Opposing teams will now be wary of loading up on New York Knicks‘ All-Star Julius Randle next season with the arrival of the four-time All-Star point guard Kemba Walker and Frenchman shooter Evan Fournier.
Walker and Fournier, formally introduced as the newest Knicks Tuesday, are viewed as much-needed offensive upgrades to Elfrid Payton and Reggie Bullock.
â€œWeâ€™re going to be really good,â€ Walker said. â€œMy ability to get in the lane. Hopefully, I can draw multiple defenders and just get rid of the basketball. Trusting my teammates. I know this guy [Evan] right here is going to light it up. For sure heâ€™s going to shoot the crap out of the ball. We got a bunch of young guys who we just drafted who are really, really good, who Iâ€™ve been really impressed with watching summer league. And some of the other guys who have been here, the guys from last season. Me and Evan plan on coming here, bringing some leadership and just adding on to what they already got going.â€
The Knicks’ new backcourt is expected to complement and space the floor for Randle, RJ Barrett, and Mitchell Robinson in the starting unit.
It was a solid offseason for the Knicks as they were able to upgrade and still maintain their bench depth with the re-signing of veterans Derrick Rose, Alec Burks, Nerlens Noel, and Taj Gibson, who all played vital roles in their surprising playoff run last season. Then there’s the pair of Immanuel Quickley and Obi Toppin, looking to improve on their sophomore year. Their rookies — Quentin Grimes, Miles McBride, and Jericho Sims — have shown plenty of promise in the NBA Summer League that they could be rotational players in their first year.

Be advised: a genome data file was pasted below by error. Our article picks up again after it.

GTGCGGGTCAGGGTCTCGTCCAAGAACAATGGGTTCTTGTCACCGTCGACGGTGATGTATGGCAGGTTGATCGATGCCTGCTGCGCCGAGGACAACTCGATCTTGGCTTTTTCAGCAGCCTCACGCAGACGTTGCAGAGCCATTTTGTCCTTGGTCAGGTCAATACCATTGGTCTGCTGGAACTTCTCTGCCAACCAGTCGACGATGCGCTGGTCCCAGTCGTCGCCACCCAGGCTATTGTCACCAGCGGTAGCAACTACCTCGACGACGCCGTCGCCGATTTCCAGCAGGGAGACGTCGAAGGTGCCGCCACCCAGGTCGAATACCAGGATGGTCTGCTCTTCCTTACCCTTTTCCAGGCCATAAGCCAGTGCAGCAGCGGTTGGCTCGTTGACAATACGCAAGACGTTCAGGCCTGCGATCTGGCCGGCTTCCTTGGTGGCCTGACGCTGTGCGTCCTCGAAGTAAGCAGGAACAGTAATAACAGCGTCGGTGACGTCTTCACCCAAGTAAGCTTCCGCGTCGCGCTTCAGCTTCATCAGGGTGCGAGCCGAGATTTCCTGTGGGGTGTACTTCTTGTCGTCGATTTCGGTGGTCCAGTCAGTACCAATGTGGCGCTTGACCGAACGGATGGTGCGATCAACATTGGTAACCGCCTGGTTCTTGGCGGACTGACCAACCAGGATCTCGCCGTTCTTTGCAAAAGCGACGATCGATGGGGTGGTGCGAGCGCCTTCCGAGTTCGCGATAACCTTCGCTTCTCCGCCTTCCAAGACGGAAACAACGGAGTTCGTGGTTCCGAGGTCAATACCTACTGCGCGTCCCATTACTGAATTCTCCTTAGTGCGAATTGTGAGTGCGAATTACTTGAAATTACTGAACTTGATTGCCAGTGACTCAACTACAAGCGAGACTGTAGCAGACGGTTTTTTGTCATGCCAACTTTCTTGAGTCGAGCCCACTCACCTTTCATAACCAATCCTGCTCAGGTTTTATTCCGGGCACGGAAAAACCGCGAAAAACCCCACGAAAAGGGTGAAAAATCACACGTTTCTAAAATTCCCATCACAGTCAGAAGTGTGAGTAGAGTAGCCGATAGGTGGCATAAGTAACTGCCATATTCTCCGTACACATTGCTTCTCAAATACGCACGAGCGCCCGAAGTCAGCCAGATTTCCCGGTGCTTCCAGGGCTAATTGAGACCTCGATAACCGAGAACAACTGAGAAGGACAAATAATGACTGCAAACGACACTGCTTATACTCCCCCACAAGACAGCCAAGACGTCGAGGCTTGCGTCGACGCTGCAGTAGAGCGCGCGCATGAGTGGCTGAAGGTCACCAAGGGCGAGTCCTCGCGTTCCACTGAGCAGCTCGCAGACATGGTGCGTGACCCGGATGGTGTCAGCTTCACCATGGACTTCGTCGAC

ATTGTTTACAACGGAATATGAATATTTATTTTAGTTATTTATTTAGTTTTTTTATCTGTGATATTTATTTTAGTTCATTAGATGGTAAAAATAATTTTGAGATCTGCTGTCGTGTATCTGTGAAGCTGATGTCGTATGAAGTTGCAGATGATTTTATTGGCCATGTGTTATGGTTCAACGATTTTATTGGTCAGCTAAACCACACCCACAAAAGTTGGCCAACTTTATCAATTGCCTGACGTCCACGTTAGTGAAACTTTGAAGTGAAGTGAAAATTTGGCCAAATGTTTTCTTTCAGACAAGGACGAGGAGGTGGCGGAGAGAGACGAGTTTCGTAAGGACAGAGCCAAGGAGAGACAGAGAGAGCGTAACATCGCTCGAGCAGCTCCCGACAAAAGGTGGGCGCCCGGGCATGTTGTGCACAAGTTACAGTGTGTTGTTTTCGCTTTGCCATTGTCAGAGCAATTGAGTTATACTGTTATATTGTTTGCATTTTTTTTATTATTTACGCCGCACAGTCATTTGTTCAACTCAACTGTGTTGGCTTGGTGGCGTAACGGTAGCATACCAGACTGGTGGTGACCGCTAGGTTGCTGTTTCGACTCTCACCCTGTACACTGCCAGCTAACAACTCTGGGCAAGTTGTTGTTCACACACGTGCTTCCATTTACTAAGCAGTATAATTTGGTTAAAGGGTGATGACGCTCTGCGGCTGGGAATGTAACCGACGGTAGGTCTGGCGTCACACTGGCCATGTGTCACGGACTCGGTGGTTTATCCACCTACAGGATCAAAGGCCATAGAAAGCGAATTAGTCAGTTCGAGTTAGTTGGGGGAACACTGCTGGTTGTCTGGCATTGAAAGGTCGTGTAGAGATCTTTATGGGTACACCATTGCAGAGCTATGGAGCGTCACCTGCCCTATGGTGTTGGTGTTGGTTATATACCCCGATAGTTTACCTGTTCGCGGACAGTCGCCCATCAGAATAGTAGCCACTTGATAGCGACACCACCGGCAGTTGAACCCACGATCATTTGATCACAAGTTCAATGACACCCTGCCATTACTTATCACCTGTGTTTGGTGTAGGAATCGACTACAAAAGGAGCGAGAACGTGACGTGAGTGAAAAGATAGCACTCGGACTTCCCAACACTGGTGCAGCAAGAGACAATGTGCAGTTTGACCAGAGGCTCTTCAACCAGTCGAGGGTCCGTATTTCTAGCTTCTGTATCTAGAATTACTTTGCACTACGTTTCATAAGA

Their suddenly new-found depth is a welcome problem for two-time NBA Coach of the Year Tom Thibodeau.
Randle, whom the Knicks locked up for four more years via a $117-million extension, remains the key cog of the team. All the Knicks’ offseason moves were geared toward easing up the heavy load he carried last season as their offense went down with him when the Atlanta Hawks zeroed in on him in the playoffs.
“We brought back some key guys but you know, Leon (Rose) and Wes (William) and Scott (Perry), the guys did a great job of just making us a more versatile team, putting more shooting on the floor and guys that can create and get down shots as well. I’m just excited,” Randle said on The Jump, a few hours after the team’s introductory press conference for his new teammates, Walker and Fournier.
“It seems like these guys — just by talking to them, playing against them — will fit into our culture and will work out really well. So, that’s obviously a plus. I just think [the offseason moves] just make us a lot more dynamic.”
The Knicks’ offense will be more dynamic with Fournier, a better shot creator than Bullock, and Walker, who is miles ahead, a better playmaker and shotmaker than Payton.
It will also help that Walker and Fournier are coming in with an already established chemistry, having played together in the second half of last season with the Boston Celtics. What makes their addition more promising is their willingness to embrace reduced roles in Boston, which they are willing to do again in New York, judging from their introductory presser.